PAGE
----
Ideas Tap – Feb 27
Matthew Lewis on child stars
Actor Matthew Lewis played Neville Longbottom in the Harry Potter films, and has since worked in theatre and TV. He shares his tips for working with kids on set, getting the most of out of your agent and knowing when to go to the director for help…
How have you changed since your child acting days?
Between Harry Potter two and three I just grew up – got significantly taller and slimmed out. I had to wear a fat suit and false teeth to make me look more Neville-like. When I finished the last film and went to the premier without a fat suit on, people were surprised.
What were you most looking forward to doing when you finished Harry Potter?
What I really wanted to do was get another job. That was my main concern. When you’ve done a film series like that you have to be philosophical: I’m not expecting to do anything as big as that ever again. I just want to be working.
In the beginning, when I was going to meetings, I felt that I had to first convince them that I wasn’t Neville Longbottom before I could convince them I was somebody else. But I think a lot of that was more in my own mind than anything else.
What can you do to get the most out of your relationship with your agent?
You need to show them that you’re proactive in your career. If you are a bit half-hearted about an audition and not over-enamored of a part, you need to tell them. There shouldn’t be any secrets around these sorts of things. If you go into a meeting for something that you don’t really want, but you think, I best go in for it anyway, and then it turns out you didn’t prepare and did a shit audition, that’s going to get back to your agent. You need to have a trusting relationship and everything has to be very open about where you want to be and what you want to do.
What do you do to prepare for auditions?
There’s so much out there that I’ve found helpful – books written by casting directors, guidelines for auditions, books on Stanislavski technique. As soon as I get my script, I put my phone on silent and I sit and read through it and really try to immerse myself in it.
You can’t over-emphasis the importance of preparation. If you’re doing an accent, speak in that accent up until the moment you go in. If I’m going into a room to do a scene I want to know that scene back to front: what everyone’s motivation is and just know the scene completely – not just the lines.
Tell me about making the move from screen to stage
When I finished Harry Potter, the first thing I did was a tour of a play. I’d never done theatre before and I was just shit. It was a whole different school of acting that I just wasn’t prepared for. I spent six months on this tour, and for the first few was thoroughly miserable.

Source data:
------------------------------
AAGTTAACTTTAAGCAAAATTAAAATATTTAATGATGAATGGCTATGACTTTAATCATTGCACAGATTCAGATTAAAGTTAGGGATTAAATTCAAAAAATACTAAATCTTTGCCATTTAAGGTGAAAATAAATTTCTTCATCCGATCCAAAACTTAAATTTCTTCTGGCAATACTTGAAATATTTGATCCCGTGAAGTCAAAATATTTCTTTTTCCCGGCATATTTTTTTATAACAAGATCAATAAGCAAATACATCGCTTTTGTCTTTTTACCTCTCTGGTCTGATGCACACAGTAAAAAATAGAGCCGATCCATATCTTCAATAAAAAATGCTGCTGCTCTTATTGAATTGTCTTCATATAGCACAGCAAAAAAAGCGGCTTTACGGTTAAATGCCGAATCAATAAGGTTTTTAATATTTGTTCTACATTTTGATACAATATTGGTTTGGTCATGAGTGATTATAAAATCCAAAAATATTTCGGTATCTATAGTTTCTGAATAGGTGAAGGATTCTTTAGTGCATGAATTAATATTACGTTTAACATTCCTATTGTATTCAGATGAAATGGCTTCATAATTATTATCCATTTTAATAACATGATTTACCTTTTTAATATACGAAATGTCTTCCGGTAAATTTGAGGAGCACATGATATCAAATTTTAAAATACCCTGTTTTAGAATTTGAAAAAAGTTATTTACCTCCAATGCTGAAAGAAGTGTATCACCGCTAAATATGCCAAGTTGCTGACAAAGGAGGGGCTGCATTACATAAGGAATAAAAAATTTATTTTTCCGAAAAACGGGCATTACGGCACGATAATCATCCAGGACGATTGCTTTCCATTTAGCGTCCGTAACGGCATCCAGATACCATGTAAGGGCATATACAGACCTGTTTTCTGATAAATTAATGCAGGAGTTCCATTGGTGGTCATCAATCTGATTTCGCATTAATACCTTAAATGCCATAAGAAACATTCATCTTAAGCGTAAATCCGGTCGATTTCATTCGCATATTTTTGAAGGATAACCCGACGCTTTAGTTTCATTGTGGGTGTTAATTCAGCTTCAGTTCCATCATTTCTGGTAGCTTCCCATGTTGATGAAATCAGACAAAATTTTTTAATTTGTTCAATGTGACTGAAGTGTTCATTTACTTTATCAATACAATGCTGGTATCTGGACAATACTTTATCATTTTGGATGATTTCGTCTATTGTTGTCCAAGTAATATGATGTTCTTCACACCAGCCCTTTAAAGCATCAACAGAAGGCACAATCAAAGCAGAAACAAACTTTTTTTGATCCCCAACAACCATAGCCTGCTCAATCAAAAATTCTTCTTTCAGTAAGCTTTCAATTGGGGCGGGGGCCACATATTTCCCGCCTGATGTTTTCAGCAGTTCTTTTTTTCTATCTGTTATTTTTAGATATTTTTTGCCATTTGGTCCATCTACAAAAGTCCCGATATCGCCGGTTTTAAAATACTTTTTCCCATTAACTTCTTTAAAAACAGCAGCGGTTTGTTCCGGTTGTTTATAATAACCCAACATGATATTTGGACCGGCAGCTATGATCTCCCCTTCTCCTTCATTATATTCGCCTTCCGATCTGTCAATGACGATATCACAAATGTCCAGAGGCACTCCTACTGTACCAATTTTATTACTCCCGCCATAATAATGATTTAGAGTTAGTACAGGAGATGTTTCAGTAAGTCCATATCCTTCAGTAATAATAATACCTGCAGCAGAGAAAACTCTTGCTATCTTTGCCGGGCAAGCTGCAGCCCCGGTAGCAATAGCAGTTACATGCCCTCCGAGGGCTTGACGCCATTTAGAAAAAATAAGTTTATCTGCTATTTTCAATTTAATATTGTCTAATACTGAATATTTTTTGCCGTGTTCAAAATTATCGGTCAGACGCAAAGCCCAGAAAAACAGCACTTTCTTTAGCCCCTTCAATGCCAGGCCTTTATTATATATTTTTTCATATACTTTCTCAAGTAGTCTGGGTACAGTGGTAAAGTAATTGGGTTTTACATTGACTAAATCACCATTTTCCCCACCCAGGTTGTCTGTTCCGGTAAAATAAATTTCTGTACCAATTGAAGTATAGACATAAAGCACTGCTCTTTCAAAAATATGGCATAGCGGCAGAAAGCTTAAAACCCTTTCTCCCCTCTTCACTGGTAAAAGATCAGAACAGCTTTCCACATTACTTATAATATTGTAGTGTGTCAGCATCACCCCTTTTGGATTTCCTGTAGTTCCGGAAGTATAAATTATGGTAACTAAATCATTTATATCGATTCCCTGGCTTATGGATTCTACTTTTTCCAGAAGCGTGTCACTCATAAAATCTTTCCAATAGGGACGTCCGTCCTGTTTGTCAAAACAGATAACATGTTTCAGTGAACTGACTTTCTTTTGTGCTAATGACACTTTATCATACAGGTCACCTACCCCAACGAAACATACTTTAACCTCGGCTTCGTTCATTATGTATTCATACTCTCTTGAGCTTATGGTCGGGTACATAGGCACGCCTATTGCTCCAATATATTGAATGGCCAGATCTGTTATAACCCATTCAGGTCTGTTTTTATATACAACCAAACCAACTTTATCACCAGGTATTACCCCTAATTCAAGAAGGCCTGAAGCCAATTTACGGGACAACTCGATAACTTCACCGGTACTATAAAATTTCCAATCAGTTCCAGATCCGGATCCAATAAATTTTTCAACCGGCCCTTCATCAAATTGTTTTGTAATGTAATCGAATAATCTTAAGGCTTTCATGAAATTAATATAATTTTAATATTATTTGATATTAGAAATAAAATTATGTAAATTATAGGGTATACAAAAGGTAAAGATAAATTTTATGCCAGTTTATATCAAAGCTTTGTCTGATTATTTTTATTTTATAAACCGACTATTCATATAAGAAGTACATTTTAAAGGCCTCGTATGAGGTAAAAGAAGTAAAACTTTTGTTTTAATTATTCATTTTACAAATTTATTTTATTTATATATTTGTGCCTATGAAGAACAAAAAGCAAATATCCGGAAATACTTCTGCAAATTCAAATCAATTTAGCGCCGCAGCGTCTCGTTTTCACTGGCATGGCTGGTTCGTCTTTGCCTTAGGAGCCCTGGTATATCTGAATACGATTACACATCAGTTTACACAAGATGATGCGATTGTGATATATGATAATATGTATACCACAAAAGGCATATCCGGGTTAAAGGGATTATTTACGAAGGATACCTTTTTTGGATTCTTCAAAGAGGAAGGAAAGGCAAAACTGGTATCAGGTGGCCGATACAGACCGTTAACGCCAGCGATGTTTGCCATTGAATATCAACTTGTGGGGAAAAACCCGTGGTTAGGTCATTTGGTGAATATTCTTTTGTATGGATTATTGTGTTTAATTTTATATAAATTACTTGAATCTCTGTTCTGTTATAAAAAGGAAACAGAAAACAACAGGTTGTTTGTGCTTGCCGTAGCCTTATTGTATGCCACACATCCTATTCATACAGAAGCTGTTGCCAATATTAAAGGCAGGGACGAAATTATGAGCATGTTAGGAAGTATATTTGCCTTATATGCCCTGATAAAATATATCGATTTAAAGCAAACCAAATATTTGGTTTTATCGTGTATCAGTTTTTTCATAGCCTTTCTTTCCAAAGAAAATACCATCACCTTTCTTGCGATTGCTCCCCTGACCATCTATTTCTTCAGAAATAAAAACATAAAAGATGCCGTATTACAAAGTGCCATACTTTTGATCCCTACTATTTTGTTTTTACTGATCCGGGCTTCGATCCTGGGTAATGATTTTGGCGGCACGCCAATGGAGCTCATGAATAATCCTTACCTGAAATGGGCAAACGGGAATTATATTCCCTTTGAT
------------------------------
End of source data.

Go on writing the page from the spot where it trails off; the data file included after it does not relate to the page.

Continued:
I didn’t even realise there was a problem at first. Then I was reading the paper one day in some local town and there was a review. It was scathing. I thought I’d best read the one in the next town, and thought, “Bloody hell, I’m doing something wrong here.” I started to ask questions.
How did you go about improving your performance?
I asked the director for help. He gave me a few techniques to use to keep the energy up in scenes, and at the end of each line. He gave me some tennis balls and every time I finished a line I’d have to go up at the end and throw the tennis ball to him. Then he’d do the same back to me. It seems naff, but once you do it a few times you start to get that rhythm and can bring that into your performance.
What advice would you give adult actors for working with child actors?
I just remember how terrifying it was, working as a kid. I was so nervous around the older actors and thought, “Oh, are they going to be judging everything that I’m doing? Do they think I’m crap and is that why he’s not talking to me?” And that’s not true at all – it’s just that they are obviously engrossed in their own performances.
One thing I’ve always tried to do, working with kids since then, is talk to them and make them feel as comfortable as possible. Sometimes young people on a film set can feel excluded. You’re expecting these people to work like adults and be as professional and mature as adults so you’ve got to involve them.
Michael Gambon used to tell some really naughty jokes, when I was a kid. He wouldn’t tell them to us, but he’d be telling them to someone else and you’d overhear. I don’t think the parents liked it very much but for us that made him seem so much more human and more approachable. That made me more relaxed.